Kim Foxx campaigned on improving transparency in the Chicago criminal-justice system, but the actions of her office in the Smollett case have been opaque. Prosecutors announced preemptively that the record in the case would be sealed, but there is virtually no precedent for immediately sealing a criminal case involving an adult, even if a defendant is found not guilty. Defendants typically must file a motion to seal their case, and the police are given the opportunity to contest the motion. Why did Foxx’s office rush to bury the details of Smollett’s apparent hoax? They have now reportedly reversed the decision to seal the records, but only after an outcry from the media.

Volunteering for the Chicago Police Department’s Explorers Program would have been a better way for Smollett to have made restitution. The Chicago PD devoted copious resources to finding Smollett’s alleged assailants, interviewing more than 100 individuals and laboriously constructing a timeline of the alleged attack from public and private cameras. At least 12 detectives worked full-time trying to hunt down Smollett’s fictitious white supremacist lynch mob; such valuable shoe-leather detective work could have been better spent trying to solve Chicago’s real shootings, many of which are witnessed, though those bystanders rarely cooperate. But the political fever around “hate” in Trump’s America is a more pressing political concern than garden-variety drive-bys, especially since both the victim and the perpetrator in those shootings are almost invariably black. Where is the advantage to the social-justice narrative in investing resources just to prosecute more black people?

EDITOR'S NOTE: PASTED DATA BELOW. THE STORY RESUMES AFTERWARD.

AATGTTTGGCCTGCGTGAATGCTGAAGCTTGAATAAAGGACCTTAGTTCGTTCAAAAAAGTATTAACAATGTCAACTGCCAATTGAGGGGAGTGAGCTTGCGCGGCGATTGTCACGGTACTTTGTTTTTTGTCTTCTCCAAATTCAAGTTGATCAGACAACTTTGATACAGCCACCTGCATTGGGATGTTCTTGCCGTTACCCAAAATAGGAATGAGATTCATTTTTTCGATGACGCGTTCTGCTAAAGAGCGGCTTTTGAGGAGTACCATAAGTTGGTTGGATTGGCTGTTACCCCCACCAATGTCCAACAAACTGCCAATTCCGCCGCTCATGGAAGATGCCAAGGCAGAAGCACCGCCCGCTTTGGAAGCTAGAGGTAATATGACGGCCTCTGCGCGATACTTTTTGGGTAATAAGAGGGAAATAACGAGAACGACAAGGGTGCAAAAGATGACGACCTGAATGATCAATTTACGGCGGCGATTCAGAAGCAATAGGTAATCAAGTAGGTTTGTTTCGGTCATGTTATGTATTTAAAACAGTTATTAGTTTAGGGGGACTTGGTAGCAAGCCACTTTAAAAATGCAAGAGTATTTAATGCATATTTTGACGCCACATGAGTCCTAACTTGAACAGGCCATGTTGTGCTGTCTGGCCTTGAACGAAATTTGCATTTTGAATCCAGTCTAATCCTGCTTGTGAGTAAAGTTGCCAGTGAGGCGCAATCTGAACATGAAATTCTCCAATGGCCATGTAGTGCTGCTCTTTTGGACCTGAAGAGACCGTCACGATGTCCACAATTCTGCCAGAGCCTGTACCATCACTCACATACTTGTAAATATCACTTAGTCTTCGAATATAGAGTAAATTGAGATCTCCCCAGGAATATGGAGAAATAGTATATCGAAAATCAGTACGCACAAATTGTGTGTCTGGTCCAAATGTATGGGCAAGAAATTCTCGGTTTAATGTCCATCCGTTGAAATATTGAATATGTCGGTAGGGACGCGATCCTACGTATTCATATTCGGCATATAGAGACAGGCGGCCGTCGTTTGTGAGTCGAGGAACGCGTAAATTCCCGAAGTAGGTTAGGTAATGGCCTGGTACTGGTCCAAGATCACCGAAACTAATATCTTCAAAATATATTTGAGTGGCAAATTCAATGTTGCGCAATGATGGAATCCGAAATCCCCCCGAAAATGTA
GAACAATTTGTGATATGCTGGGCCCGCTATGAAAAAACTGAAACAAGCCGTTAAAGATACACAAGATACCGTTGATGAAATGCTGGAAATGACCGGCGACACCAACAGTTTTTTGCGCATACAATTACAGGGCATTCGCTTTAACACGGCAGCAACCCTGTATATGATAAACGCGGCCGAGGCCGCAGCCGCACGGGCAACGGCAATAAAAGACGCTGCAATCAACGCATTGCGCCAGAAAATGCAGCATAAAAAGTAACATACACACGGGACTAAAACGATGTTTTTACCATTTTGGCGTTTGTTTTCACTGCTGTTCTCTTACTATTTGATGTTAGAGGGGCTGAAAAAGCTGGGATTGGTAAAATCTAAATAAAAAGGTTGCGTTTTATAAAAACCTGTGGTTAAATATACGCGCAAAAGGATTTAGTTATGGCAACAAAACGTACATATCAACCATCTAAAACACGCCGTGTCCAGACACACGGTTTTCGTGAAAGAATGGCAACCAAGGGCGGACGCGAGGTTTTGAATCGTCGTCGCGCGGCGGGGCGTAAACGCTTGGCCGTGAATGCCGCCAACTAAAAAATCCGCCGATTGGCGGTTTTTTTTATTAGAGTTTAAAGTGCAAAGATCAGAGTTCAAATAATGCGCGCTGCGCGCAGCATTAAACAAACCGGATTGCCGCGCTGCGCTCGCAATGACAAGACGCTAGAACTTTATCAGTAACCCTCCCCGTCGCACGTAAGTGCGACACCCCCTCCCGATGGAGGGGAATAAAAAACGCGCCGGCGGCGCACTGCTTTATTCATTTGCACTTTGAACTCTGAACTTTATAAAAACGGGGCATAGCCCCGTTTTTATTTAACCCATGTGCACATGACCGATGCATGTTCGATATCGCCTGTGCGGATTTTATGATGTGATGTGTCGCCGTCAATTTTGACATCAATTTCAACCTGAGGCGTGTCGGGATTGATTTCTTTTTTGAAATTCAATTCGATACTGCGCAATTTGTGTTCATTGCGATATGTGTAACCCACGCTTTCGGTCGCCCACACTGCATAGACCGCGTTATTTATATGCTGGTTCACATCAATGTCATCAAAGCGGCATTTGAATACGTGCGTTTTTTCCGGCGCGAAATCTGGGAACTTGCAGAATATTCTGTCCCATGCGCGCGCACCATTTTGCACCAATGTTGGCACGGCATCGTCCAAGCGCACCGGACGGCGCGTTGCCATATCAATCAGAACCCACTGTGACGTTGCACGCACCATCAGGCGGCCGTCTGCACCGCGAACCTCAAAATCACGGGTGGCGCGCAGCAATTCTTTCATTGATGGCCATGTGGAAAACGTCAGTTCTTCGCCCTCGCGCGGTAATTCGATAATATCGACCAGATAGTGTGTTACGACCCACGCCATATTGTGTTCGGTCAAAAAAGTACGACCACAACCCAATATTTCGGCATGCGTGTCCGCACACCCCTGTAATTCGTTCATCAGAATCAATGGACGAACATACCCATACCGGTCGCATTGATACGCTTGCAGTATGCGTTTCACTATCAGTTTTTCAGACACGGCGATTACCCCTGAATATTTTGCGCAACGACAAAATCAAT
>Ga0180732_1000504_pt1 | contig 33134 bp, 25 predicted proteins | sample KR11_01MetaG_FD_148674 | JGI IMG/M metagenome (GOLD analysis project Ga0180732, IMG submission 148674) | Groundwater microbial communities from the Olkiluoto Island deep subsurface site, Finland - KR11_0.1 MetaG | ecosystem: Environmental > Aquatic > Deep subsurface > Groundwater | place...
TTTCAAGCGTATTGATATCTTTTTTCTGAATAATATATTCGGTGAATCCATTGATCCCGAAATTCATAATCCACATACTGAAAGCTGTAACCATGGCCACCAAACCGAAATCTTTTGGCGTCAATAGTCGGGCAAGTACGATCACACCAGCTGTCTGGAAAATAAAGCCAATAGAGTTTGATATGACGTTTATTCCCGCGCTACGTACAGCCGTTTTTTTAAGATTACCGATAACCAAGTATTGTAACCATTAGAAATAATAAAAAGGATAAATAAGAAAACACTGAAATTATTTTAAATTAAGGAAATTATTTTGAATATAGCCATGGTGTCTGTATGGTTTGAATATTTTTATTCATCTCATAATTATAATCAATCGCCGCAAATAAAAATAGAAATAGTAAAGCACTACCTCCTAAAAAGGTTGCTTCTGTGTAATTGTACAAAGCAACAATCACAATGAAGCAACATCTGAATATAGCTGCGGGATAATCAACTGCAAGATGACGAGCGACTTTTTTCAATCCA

Not surprisingly, Smollett is still availing himself of the rhetoric of academic victimology, vowing to “fight for the justice, equality, and betterment of marginalized people everywhere.” His attorney dodged a press question about whether he would sue the police department; let’s hope that Smollett’s narcissism overwhelms any prudence on the part of his legal team and he reopens the case to public scrutiny.

Before Foxx, there was Maryland’s State’s Attorney Marilyn Mosby, another product of the racism-industrial complex. Mosby brought inflated charges against six Baltimore police officers for the death of drug dealer Freddie Gray and was rebuked by a judge for her prosecutorial overreach. Though the criminal investigators in the Obama Justice Department concluded that the “Hands Up, Don’t Shoot” narrative against Ferguson, Missouri officer Darrell Wilson for fatally shooting Michael Brown was a fabrication, the civil rights attorneys in the Justice Department went ahead and issued a tendentious report accusing the Ferguson Police Department and court system of racism anyway.

More and more law school graduates, steeped in Believe Survivors ideology and critical race theory, will enter positions of power in the criminal-justice system in the coming years. Whether they erode our expectations of political neutrality in favor of “social justice” remains to be seen. One thing is certain, however: the dismissal of the Smollett indictment will encourage more such social justice-inspired hate-crime hoaxes, which will continue to find a credulous audience in the media and among academic and political elites.

Photo by Scott Olson/Getty Images